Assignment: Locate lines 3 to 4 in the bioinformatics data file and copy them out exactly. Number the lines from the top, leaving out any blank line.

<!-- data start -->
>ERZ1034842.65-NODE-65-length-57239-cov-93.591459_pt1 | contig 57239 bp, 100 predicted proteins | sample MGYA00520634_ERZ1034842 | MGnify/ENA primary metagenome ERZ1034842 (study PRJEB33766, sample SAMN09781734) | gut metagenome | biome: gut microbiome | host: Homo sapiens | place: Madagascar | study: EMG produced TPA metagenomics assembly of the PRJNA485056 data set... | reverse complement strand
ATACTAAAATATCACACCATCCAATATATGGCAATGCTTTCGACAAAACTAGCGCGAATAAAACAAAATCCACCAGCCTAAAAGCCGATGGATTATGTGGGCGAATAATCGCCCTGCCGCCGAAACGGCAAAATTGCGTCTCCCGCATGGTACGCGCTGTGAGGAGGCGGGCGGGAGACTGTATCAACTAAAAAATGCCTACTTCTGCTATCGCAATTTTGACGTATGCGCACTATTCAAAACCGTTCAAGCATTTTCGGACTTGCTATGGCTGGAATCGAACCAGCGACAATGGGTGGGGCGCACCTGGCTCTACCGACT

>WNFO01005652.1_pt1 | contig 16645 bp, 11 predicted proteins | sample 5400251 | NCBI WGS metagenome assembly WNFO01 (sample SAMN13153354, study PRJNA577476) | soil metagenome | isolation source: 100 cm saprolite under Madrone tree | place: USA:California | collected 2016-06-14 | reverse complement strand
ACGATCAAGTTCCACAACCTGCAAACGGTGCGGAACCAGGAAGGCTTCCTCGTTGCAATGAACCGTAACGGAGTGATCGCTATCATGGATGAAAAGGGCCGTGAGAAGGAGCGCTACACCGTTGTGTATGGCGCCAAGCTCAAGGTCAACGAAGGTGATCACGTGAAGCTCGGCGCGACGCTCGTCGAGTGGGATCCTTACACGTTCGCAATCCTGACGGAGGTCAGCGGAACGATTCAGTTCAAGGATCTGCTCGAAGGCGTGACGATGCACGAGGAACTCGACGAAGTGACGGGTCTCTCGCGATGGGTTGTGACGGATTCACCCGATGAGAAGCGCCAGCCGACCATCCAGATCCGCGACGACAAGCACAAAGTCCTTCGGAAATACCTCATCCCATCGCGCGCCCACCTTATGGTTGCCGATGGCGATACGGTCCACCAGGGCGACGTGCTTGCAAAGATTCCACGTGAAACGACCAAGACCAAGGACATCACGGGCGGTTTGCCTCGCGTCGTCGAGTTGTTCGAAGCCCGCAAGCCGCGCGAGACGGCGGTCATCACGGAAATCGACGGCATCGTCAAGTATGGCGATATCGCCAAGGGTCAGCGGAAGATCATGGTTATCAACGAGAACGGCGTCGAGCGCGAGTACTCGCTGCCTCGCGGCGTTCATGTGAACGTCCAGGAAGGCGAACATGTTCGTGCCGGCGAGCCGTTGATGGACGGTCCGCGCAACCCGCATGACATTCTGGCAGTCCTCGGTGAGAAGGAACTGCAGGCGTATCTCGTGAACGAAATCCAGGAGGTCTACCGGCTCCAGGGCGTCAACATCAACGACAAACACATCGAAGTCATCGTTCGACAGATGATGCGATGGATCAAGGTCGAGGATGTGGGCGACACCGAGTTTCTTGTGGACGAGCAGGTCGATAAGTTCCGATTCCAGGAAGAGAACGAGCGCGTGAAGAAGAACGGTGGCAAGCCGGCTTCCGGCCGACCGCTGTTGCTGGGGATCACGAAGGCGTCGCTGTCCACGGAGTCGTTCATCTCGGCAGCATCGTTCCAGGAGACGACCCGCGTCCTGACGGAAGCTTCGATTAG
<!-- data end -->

>WNFO01005652.1_pt1 | contig 16645 bp, 11 predicted proteins | sample 5400251 | NCBI WGS metagenome assembly WNFO01 (sample SAMN13153354, study PRJNA577476) | soil metagenome | isolation source: 100 cm saprolite under Madrone tree | place: USA:California | collected 2016-06-14 | reverse complement strand
ACGATCAAGTTCCACAACCTGCAAACGGTGCGGAACCAGGAAGGCTTCCTCGTTGCAATGAACCGTAACGGAGTGATCGCTATCATGGATGAAAAGGGCCGTGAGAAGGAGCGCTACACCGTTGTGTATGGCGCCAAGCTCAAGGTCAACGAAGGTGATCACGTGAAGCTCGGCGCGACGCTCGTCGAGTGGGATCCTTACACGTTCGCAATCCTGACGGAGGTCAGCGGAACGATTCAGTTCAAGGATCTGCTCGAAGGCGTGACGATGCACGAGGAACTCGACGAAGTGACGGGTCTCTCGCGATGGGTTGTGACGGATTCACCCGATGAGAAGCGCCAGCCGACCATCCAGATCCGCGACGACAAGCACAAAGTCCTTCGGAAATACCTCATCCCATCGCGCGCCCACCTTATGGTTGCCGATGGCGATACGGTCCACCAGGGCGACGTGCTTGCAAAGATTCCACGTGAAACGACCAAGACCAAGGACATCACGGGCGGTTTGCCTCGCGTCGTCGAGTTGTTCGAAGCCCGCAAGCCGCGCGAGACGGCGGTCATCACGGAAATCGACGGCATCGTCAAGTATGGCGATATCGCCAAGGGTCAGCGGAAGATCATGGTTATCAACGAGAACGGCGTCGAGCGCGAGTACTCGCTGCCTCGCGGCGTTCATGTGAACGTCCAGGAAGGCGAACATGTTCGTGCCGGCGAGCCGTTGATGGACGGTCCGCGCAACCCGCATGACATTCTGGCAGTCCTCGGTGAGAAGGAACTGCAGGCGTATCTCGTGAACGAAATCCAGGAGGTCTACCGGCTCCAGGGCGTCAACATCAACGACAAACACATCGAAGTCATCGTTCGACAGATGATGCGATGGATCAAGGTCGAGGATGTGGGCGACACCGAGTTTCTTGTGGACGAGCAGGTCGATAAGTTCCGATTCCAGGAAGAGAACGAGCGCGTGAAGAAGAACGGTGGCAAGCCGGCTTCCGGCCGACCGCTGTTGCTGGGGATCACGAAGGCGTCGCTGTCCACGGAGTCGTTCATCTCGGCAGCATCGTTCCAGGAGACGACCCGCGTCCTGACGGAAGCTTCGATTAG